What Shape Does Hope Take in a World We Can See is Rushing to Destroy Itself?

Hope is rooted in our spirit. It is not a tangible thing we can put on the table to bargain over. Hope is a vision of the future, former senator Doug Roche writes in his latest book.

The cover of Doug Roche’s new book, Keep Hope Alive: Essays for a War-Free World, shows a photo of the author, a smiling 95-year-old internationally recognized peacemaker, in front of an image of our Earth seen from space. In these dark and cynical times, the title might suggest an unrealistic view of human nature. Where do we find this hope? We are surrounded by unyielding nuclear-weaponized states, galloping climate change catastrophes, and the forced movement of tens of millions of refugees who are fleeing starvation, war, and persecution. And who cannot feel the deep pain of Israel-Palestine, Russia-Ukraine, Yemen, Sudan, and an ever-emerging list of militarized conflicts? With the calm experience of an elder, Roche, who I am proud to say is a friend of mine, recognizes all of these looming perils, but still has the audacity to offer hope—the hope that we can still survive.

Roche pulls no punches over the depth of the world-ending problems, greater than any time in history. “Being of Irish descent, I have a streak of darkness in me,” he writes. “Sometimes I feel that the forces of evil are just too much and that they will triumph over goodness.”  These are very dark times. The military-industrial complex that then-United States president Dwight Eisenhower warned us about more than 60 years ago now has a vice grip on what used to be called diplomacy, but is now proactive warfare and national revenge. New weapons are developed, tested, and used. When they become obsolete, they are passed on to allies as “aid” and sold to poorer nations. Further down the chain they are sold to terrorists and criminal gangs. It is a lucrative market for war profiteers of all stripes, from some of the largest international corporations to the back-alley arms dealers.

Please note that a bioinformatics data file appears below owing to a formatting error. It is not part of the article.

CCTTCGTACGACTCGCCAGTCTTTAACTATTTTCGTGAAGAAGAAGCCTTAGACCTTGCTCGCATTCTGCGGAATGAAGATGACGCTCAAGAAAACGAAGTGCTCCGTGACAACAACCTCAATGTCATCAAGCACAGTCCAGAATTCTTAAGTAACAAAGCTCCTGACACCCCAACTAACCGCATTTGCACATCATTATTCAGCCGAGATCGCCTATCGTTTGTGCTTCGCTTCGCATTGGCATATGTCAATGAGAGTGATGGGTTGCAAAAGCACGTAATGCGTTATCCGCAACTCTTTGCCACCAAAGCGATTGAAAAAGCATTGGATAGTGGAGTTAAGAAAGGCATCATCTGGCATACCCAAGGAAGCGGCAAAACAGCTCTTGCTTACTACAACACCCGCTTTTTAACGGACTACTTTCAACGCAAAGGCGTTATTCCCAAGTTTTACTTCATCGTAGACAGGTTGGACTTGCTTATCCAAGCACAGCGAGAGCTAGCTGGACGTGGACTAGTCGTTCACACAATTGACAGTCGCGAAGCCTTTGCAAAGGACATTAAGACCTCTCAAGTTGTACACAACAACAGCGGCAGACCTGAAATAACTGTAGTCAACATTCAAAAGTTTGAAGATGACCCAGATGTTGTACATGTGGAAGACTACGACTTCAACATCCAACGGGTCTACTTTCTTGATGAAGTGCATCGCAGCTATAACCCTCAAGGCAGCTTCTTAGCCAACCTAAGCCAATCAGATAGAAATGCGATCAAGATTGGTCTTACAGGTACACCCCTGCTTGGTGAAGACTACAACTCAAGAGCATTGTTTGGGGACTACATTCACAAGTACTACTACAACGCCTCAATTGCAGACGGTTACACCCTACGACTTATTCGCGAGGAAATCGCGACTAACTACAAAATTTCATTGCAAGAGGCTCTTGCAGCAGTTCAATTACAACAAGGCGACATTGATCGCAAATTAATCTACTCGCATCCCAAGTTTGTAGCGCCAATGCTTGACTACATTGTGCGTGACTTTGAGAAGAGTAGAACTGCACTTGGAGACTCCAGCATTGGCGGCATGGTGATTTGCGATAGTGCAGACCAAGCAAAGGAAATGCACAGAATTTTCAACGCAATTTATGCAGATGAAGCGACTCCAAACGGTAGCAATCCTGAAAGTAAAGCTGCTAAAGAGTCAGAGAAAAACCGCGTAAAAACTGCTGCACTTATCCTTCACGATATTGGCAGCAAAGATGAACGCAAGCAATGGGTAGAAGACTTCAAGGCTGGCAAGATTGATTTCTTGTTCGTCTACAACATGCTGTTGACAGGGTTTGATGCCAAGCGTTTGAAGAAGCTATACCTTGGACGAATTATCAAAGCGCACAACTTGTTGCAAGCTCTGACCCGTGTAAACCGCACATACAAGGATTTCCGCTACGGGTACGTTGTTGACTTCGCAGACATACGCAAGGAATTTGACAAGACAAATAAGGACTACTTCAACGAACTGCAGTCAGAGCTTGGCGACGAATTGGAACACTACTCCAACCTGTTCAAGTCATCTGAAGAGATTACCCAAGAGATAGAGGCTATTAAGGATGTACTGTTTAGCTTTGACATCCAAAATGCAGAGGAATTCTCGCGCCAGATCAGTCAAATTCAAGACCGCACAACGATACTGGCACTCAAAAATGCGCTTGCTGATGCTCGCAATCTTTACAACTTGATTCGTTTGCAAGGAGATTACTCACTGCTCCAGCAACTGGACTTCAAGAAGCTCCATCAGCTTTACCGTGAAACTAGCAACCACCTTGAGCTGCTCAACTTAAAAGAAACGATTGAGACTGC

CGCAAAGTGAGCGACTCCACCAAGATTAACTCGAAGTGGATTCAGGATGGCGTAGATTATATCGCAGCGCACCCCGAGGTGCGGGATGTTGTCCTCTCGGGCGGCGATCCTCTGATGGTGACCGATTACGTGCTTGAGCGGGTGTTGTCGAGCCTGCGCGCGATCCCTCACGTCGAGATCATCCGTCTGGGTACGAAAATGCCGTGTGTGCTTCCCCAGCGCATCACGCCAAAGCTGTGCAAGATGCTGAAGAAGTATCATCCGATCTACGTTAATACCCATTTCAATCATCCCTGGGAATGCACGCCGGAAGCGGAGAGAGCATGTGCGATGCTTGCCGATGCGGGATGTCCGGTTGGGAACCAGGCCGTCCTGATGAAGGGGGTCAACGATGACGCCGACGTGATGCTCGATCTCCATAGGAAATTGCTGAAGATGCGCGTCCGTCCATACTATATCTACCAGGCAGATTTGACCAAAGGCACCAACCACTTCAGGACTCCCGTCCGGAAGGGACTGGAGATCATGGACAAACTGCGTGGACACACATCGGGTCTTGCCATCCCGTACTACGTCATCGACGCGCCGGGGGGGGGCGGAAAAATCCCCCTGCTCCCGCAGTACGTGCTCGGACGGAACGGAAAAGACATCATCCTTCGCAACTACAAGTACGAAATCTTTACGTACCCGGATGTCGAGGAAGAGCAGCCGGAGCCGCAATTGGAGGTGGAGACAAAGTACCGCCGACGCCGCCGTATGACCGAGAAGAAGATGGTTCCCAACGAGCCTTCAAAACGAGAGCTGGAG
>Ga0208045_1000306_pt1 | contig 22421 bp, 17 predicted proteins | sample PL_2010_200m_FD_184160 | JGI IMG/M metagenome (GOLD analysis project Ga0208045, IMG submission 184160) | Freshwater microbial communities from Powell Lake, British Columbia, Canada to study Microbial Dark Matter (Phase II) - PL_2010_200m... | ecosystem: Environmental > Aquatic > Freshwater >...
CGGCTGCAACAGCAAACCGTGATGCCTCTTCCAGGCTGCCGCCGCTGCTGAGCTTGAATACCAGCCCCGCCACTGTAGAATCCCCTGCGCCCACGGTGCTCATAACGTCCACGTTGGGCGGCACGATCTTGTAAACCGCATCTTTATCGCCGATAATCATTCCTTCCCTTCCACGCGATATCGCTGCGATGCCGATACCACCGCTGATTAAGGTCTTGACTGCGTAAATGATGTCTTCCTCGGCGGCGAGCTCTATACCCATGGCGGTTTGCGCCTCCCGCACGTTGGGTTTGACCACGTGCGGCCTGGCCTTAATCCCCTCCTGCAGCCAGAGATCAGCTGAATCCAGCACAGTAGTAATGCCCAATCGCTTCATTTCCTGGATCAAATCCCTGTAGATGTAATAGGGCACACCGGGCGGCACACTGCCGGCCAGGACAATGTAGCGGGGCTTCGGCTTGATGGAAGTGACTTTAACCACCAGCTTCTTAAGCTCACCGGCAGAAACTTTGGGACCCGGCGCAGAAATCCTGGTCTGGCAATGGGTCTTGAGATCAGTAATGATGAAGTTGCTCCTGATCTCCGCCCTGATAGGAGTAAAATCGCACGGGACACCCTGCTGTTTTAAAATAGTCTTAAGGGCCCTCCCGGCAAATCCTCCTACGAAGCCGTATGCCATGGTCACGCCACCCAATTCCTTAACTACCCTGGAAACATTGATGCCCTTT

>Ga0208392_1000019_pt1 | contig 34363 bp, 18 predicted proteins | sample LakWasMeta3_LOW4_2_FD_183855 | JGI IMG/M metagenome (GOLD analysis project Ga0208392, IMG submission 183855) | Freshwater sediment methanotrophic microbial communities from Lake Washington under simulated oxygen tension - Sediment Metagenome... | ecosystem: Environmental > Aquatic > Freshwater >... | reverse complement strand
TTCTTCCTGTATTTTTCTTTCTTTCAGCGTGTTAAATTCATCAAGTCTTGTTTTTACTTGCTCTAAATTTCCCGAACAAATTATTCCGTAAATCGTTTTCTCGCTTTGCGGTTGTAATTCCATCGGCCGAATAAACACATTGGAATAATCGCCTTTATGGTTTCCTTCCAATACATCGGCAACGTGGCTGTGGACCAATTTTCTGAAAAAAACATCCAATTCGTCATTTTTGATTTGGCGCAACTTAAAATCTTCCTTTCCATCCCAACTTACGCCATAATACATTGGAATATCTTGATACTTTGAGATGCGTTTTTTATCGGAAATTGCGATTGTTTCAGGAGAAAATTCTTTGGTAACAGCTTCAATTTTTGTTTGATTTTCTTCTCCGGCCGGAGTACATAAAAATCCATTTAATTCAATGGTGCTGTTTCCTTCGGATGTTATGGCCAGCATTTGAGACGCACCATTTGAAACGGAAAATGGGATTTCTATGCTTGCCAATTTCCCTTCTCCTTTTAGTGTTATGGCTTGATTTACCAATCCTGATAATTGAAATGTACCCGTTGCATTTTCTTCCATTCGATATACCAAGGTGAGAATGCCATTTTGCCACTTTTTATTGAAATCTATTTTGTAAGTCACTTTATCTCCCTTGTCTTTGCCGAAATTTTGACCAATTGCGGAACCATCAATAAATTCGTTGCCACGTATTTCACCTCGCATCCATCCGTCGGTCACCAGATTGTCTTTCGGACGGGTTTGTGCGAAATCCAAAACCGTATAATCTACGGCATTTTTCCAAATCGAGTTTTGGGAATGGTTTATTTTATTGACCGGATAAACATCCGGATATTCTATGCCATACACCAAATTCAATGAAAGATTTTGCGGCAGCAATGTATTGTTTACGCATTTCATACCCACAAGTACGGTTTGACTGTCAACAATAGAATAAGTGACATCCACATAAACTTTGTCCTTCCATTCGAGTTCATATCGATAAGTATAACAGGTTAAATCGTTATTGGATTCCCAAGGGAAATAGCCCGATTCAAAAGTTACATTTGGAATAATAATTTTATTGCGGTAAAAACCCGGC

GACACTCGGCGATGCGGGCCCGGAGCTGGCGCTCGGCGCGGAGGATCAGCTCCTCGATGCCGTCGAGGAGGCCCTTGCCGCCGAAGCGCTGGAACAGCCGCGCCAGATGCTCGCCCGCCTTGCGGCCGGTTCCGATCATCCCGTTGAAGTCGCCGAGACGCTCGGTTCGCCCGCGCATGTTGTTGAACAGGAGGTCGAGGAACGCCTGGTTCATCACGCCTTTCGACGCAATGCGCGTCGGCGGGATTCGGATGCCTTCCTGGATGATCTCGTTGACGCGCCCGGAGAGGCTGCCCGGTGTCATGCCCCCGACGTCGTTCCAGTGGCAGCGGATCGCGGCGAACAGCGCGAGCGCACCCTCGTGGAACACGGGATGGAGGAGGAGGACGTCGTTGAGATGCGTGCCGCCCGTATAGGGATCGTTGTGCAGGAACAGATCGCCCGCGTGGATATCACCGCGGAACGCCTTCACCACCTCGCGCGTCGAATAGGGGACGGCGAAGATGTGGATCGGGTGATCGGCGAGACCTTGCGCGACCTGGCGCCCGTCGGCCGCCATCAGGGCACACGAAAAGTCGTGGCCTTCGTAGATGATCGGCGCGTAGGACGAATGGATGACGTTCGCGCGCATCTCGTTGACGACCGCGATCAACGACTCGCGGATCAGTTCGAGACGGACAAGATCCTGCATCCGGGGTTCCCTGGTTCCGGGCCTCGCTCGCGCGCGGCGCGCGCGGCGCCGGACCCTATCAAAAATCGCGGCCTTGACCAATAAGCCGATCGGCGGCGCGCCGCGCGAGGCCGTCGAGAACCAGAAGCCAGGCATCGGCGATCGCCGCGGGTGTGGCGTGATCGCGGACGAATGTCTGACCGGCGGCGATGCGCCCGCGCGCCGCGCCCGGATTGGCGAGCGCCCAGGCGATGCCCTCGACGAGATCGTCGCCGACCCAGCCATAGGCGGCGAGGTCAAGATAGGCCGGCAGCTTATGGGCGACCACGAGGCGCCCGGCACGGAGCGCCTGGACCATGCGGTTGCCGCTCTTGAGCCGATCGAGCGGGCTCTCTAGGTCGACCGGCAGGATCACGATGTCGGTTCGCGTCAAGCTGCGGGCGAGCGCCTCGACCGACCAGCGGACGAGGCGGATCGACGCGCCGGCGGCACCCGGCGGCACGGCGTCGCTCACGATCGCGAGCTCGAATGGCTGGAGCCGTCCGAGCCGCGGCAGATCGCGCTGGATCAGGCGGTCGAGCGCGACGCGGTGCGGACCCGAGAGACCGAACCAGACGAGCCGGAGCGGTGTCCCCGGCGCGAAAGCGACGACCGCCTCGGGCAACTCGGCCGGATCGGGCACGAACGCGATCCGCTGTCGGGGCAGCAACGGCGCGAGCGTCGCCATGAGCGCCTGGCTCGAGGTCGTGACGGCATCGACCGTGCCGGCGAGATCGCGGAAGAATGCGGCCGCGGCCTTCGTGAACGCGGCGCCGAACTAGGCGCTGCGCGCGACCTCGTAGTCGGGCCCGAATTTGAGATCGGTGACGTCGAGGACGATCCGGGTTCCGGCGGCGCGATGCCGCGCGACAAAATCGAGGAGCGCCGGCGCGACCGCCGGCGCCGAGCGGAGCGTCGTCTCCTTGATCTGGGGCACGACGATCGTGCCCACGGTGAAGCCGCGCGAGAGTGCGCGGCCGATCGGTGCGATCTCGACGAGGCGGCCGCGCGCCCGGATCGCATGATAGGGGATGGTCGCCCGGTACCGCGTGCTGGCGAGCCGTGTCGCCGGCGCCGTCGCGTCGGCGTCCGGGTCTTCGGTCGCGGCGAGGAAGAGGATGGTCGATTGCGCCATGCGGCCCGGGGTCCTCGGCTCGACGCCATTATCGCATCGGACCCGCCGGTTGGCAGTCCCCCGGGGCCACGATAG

Because no weapon that was ever produced has sat unused, we would be naïve to think that the world’s thousands of nuclear weapons will not one day destroy much of the earth—unless they are dismantled and prevented from being built anew. So where is the hope? Roche reminds us that “hope is a theological virtue” that has the power to fuel a global conscience. Non-violent leaders like Mahatma Gandhi; Martin Luther King, Jr.; Bishop Desmond Tutu; Cesar Chavez; and Dom Hélder Câmara, drawing on the power of their faith in deep draughts, have achieved great things. But so far, the world’s religions have mostly fallen down on the job, choosing instead to tend only to their own houses.

I think of Roche as a kind of modern-day prophet, but not the kind that we imagine predicts the future. Franciscan Richard Rohr describes prophets as those who do the opposite of predicting the future. “They insist the future is highly contingent on the now,” he says. “That’s not predicting the future as much as it’s naming the now, the way reality works.”